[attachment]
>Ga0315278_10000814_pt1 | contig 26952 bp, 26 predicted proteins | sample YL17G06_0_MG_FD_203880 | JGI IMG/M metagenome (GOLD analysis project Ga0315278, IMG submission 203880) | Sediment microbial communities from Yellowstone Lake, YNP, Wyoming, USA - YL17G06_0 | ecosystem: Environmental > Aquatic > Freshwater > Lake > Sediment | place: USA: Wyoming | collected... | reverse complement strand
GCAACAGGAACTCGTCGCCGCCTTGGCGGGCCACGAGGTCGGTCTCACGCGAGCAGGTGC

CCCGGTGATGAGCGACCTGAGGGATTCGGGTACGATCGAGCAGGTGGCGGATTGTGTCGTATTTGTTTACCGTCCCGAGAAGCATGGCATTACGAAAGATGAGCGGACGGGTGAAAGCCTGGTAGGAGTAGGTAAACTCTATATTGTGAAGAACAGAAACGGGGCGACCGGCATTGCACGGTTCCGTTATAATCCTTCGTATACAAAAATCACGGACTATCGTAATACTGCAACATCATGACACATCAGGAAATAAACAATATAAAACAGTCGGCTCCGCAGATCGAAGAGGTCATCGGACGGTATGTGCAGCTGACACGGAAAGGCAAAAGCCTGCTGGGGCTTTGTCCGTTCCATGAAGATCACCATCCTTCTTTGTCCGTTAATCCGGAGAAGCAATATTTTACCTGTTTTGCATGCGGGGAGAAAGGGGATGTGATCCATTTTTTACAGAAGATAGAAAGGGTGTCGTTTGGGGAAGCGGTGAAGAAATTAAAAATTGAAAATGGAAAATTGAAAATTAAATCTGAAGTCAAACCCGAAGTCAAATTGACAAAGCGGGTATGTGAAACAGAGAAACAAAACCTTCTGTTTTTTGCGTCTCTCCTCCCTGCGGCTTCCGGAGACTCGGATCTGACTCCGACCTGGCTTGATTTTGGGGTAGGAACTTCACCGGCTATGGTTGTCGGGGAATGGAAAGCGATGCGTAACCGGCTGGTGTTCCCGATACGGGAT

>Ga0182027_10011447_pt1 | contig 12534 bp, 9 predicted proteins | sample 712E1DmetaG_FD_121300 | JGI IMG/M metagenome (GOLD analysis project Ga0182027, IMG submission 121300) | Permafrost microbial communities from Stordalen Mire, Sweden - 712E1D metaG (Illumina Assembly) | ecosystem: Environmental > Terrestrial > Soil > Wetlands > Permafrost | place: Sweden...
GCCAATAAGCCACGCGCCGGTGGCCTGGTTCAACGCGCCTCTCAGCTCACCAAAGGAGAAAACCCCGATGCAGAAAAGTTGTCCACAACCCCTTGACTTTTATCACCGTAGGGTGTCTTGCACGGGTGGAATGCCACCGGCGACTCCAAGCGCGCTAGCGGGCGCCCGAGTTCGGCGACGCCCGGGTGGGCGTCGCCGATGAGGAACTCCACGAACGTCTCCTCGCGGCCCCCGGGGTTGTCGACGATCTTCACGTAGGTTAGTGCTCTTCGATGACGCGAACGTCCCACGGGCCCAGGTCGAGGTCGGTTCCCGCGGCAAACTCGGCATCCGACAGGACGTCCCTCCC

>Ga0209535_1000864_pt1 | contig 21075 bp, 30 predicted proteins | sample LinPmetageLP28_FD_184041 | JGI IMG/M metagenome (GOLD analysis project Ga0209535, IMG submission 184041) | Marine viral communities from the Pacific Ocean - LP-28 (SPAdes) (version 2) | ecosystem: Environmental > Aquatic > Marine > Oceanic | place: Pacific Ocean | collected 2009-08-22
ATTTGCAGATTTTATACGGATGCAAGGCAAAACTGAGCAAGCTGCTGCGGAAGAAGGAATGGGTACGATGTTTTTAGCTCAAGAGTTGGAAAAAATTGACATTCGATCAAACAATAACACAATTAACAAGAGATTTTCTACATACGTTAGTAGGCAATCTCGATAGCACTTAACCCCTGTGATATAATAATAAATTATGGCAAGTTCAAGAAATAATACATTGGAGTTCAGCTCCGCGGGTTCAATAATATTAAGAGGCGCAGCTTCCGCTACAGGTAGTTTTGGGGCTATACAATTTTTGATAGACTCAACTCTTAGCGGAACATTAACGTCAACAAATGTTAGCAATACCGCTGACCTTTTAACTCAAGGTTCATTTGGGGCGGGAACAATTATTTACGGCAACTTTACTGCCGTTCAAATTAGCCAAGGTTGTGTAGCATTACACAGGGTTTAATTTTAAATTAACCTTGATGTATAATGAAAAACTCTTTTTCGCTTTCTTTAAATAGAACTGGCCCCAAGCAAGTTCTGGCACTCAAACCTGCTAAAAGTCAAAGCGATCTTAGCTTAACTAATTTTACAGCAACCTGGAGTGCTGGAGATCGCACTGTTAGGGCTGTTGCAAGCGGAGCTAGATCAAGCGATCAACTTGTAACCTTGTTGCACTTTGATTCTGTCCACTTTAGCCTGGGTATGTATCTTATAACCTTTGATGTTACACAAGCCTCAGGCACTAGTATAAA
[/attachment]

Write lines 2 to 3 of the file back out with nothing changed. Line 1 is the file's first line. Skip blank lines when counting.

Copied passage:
GCAACAGGAACTCGTCGCCGCCTTGGCGGGCCACGAGGTCGGTCTCACGCGAGCAGGTGC

CCCGGTGATGAGCGACCTGAGGGATTCGGGTACGATCGAGCAGGTGGCGGATTGTGTCGTATTTGTTTACCGTCCCGAGAAGCATGGCATTACGAAAGATGAGCGGACGGGTGAAAGCCTGGTAGGAGTAGGTAAACTCTATATTGTGAAGAACAGAAACGGGGCGACCGGCATTGCACGGTTCCGTTATAATCCTTCGTATACAAAAATCACGGACTATCGTAATACTGCAACATCATGACACATCAGGAAATAAACAATATAAAACAGTCGGCTCCGCAGATCGAAGAGGTCATCGGACGGTATGTGCAGCTGACACGGAAAGGCAAAAGCCTGCTGGGGCTTTGTCCGTTCCATGAAGATCACCATCCTTCTTTGTCCGTTAATCCGGAGAAGCAATATTTTACCTGTTTTGCATGCGGGGAGAAAGGGGATGTGATCCATTTTTTACAGAAGATAGAAAGGGTGTCGTTTGGGGAAGCGGTGAAGAAATTAAAAATTGAAAATGGAAAATTGAAAATTAAATCTGAAGTCAAACCCGAAGTCAAATTGACAAAGCGGGTATGTGAAACAGAGAAACAAAACCTTCTGTTTTTTGCGTCTCTCCTCCCTGCGGCTTCCGGAGACTCGGATCTGACTCCGACCTGGCTTGATTTTGGGGTAGGAACTTCACCGGCTATGGTTGTCGGGGAATGGAAAGCGATGCGTAACCGGCTGGTGTTCCCGATACGGGAT